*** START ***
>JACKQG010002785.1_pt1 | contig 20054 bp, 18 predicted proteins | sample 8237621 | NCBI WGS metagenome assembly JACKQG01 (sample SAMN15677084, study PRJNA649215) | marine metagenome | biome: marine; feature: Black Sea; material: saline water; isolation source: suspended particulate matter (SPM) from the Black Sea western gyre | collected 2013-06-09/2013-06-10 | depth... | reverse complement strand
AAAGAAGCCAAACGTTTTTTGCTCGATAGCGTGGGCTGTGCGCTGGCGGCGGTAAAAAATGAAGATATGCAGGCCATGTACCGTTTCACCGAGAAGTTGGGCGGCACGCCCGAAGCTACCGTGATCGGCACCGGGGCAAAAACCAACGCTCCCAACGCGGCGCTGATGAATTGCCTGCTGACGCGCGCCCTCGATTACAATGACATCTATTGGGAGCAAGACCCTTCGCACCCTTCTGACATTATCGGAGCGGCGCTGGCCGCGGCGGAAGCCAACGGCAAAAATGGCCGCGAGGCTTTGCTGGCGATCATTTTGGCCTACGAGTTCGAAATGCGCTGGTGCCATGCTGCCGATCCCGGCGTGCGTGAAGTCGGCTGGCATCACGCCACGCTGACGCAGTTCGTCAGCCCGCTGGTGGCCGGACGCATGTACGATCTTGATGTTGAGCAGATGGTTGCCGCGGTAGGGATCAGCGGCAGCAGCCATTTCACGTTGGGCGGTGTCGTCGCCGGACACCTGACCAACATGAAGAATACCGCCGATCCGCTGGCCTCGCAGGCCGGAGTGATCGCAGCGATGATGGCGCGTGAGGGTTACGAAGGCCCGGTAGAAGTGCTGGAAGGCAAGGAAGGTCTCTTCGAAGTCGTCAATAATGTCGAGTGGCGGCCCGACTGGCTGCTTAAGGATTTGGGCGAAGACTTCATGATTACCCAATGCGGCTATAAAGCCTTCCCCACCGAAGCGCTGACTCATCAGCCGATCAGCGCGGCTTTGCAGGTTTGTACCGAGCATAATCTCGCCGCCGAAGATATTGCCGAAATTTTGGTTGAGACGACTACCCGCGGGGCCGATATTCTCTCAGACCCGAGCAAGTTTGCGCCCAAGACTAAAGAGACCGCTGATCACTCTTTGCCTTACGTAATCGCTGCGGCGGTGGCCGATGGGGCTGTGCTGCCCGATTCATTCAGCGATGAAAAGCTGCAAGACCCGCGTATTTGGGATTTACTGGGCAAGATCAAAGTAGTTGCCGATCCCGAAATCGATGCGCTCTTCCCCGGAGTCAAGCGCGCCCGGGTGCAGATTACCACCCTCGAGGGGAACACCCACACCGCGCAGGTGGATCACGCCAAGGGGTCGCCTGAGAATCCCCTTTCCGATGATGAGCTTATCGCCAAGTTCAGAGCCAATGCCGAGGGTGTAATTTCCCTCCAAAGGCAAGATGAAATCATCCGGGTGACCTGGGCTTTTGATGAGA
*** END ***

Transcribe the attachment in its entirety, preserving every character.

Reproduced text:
>JACKQG010002785.1_pt1 | contig 20054 bp, 18 predicted proteins | sample 8237621 | NCBI WGS metagenome assembly JACKQG01 (sample SAMN15677084, study PRJNA649215) | marine metagenome | biome: marine; feature: Black Sea; material: saline water; isolation source: suspended particulate matter (SPM) from the Black Sea western gyre | collected 2013-06-09/2013-06-10 | depth... | reverse complement strand
AAAGAAGCCAAACGTTTTTTGCTCGATAGCGTGGGCTGTGCGCTGGCGGCGGTAAAAAATGAAGATATGCAGGCCATGTACCGTTTCACCGAGAAGTTGGGCGGCACGCCCGAAGCTACCGTGATCGGCACCGGGGCAAAAACCAACGCTCCCAACGCGGCGCTGATGAATTGCCTGCTGACGCGCGCCCTCGATTACAATGACATCTATTGGGAGCAAGACCCTTCGCACCCTTCTGACATTATCGGAGCGGCGCTGGCCGCGGCGGAAGCCAACGGCAAAAATGGCCGCGAGGCTTTGCTGGCGATCATTTTGGCCTACGAGTTCGAAATGCGCTGGTGCCATGCTGCCGATCCCGGCGTGCGTGAAGTCGGCTGGCATCACGCCACGCTGACGCAGTTCGTCAGCCCGCTGGTGGCCGGACGCATGTACGATCTTGATGTTGAGCAGATGGTTGCCGCGGTAGGGATCAGCGGCAGCAGCCATTTCACGTTGGGCGGTGTCGTCGCCGGACACCTGACCAACATGAAGAATACCGCCGATCCGCTGGCCTCGCAGGCCGGAGTGATCGCAGCGATGATGGCGCGTGAGGGTTACGAAGGCCCGGTAGAAGTGCTGGAAGGCAAGGAAGGTCTCTTCGAAGTCGTCAATAATGTCGAGTGGCGGCCCGACTGGCTGCTTAAGGATTTGGGCGAAGACTTCATGATTACCCAATGCGGCTATAAAGCCTTCCCCACCGAAGCGCTGACTCATCAGCCGATCAGCGCGGCTTTGCAGGTTTGTACCGAGCATAATCTCGCCGCCGAAGATATTGCCGAAATTTTGGTTGAGACGACTACCCGCGGGGCCGATATTCTCTCAGACCCGAGCAAGTTTGCGCCCAAGACTAAAGAGACCGCTGATCACTCTTTGCCTTACGTAATCGCTGCGGCGGTGGCCGATGGGGCTGTGCTGCCCGATTCATTCAGCGATGAAAAGCTGCAAGACCCGCGTATTTGGGATTTACTGGGCAAGATCAAAGTAGTTGCCGATCCCGAAATCGATGCGCTCTTCCCCGGAGTCAAGCGCGCCCGGGTGCAGATTACCACCCTCGAGGGGAACACCCACACCGCGCAGGTGGATCACGCCAAGGGGTCGCCTGAGAATCCCCTTTCCGATGATGAGCTTATCGCCAAGTTCAGAGCCAATGCCGAGGGTGTAATTTCCCTCCAAAGGCAAGATGAAATCATCCGGGTGACCTGGGCTTTTGATGAGA